Whether one is dreaming of one day becoming an author or just enjoying writing for
oneself, the opportunity to learn the art of creative writing is available to all students at Jones
The teacher at the forefront of this class is Amanda Robertson. Robertson is a former
Jones student, a graduate of the University of Southern Mississippi and William Carey
University. Before moving into her current role as an English teacher, she served as director of
student accounts at Jones.
“I always loved to read,” Robertson said. “And I always loved to write. As a little girl, I
would read, write and make up plays.”
In spring 2023, she shared her love of writing with students through the creative writing
course. The class has not been taught at Jones since Fall 2020, and this is Robertson’s first time
teaching it. There were 15 students enrolled this spring, and Robertson said that was a great
“The smaller class size has made the one-on-one engagement with the students possible, and
I believe it has helped them to feel more confident and share their work,” she said.
In past semesters, creative writing was taught by another well-known English teacher,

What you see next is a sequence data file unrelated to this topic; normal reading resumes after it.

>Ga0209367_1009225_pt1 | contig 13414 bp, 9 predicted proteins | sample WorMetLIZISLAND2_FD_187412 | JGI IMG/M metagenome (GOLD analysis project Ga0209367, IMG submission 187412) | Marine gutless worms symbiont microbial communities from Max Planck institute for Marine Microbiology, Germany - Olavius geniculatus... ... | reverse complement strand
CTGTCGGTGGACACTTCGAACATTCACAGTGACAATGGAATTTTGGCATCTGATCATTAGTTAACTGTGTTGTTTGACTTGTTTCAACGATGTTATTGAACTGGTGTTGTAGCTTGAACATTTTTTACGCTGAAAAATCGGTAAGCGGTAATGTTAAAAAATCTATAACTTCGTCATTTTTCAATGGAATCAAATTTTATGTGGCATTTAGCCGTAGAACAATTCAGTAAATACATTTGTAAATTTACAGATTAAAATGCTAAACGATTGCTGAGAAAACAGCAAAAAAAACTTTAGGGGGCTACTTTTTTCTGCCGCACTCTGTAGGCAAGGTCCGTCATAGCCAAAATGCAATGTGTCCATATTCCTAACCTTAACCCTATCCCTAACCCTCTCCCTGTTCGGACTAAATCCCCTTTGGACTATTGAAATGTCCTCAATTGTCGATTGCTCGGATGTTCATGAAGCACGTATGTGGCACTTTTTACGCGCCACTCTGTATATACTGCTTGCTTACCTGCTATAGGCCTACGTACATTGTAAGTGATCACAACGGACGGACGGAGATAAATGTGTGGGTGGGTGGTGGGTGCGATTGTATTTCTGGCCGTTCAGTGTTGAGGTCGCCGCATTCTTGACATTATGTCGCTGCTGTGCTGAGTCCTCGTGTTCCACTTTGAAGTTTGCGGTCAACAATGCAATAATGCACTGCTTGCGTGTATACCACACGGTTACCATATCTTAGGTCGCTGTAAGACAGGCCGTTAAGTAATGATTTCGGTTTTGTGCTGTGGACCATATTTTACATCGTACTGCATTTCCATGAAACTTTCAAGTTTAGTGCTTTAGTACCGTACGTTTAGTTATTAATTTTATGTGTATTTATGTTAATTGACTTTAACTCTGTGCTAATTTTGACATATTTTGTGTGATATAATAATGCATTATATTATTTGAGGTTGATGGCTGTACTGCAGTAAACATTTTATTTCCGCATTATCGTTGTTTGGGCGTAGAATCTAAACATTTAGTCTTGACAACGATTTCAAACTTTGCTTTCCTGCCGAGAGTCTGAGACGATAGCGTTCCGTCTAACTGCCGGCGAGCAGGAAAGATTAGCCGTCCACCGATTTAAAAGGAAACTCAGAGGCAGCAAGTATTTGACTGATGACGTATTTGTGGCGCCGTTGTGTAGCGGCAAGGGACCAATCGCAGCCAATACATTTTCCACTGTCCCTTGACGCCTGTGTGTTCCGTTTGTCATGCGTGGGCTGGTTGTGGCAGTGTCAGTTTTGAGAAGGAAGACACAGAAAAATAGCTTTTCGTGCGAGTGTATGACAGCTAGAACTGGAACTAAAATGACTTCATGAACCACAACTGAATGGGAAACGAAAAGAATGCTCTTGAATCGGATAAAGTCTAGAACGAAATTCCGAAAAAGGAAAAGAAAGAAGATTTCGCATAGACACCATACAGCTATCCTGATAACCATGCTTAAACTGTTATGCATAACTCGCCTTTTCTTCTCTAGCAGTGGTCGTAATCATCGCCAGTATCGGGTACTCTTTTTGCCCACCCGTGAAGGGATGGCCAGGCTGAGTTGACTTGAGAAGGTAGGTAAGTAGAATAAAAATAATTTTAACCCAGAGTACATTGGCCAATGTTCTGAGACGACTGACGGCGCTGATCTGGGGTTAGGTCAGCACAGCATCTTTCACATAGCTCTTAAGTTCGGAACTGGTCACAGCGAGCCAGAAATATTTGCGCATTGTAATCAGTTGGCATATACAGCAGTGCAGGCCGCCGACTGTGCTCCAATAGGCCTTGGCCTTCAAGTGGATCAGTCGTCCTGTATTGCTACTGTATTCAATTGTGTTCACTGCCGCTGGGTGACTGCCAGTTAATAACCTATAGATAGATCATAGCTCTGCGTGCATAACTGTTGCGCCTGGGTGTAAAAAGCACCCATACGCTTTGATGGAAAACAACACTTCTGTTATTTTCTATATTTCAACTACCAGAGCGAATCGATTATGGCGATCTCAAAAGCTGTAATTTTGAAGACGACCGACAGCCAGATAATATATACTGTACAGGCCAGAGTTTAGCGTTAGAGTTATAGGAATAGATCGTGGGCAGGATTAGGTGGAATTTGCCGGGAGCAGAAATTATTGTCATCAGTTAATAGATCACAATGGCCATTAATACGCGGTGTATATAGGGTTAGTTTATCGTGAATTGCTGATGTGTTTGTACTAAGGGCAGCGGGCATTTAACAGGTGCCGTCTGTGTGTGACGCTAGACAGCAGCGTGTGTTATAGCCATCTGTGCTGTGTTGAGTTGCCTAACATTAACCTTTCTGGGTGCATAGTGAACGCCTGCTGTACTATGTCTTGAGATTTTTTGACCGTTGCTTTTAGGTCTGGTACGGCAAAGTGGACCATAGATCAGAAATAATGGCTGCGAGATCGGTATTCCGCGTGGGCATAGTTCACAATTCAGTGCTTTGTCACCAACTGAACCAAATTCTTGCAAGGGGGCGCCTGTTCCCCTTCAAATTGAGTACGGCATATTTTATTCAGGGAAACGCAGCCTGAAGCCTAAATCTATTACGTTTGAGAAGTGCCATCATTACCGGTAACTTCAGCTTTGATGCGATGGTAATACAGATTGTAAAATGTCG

Tim Morris. Morris is also a Jones and William Carey graduate. He describes his experience
with the creative writing class positively and as being just that—creative.
“It is a wonderful class,” Morris said, “and in the past, we have covered several genres.
We cover poetry writing, short fiction, creative nonfiction and drama. The students are given a
lot of autonomy in the class. Guidelines are set forth, but students have a lot of room to develop
and grow and express themselves, and to specialize in the areas that they enjoy.”
Since the class is offered hybrid, students meet only on Mondays and use Thursdays to
complete online work. The course is held from 11:15 a.m. to 12:35 p.m. and counts for three
“It’s just a great atmosphere,” Morris said. “I would encourage students from all majors
to sign up. If you enjoy writing, jump in the class.”
In the class, Roberts discusses what it means to be creative, discussing with them things such as
writing/literature, films, songs, visual arts, and other mediums they consider creative and why.
“I discuss my writing process with them because I think that is important for them to hear the
hurdles and triumphs that I may share with them,” she said.
The students do peer reviews where they discuss their work together and watch videos about
their writing process. Robertson shares with them current authors of poetry, short fiction and
plays, focusing on contemporary authors to make the class more relevant to the student.
Robertson said everyone can use creative writing as an outlet, regardless of their major.
“We have the music production [major]—” Robertson said. “Those [students] would
benefit from it, because they might want to do songwriting! Creative writing leads right into
songwriting. Journalism majors—I mean, it’s definitely for anyone. . . a nursing student who
really needs to get some things off their chest!”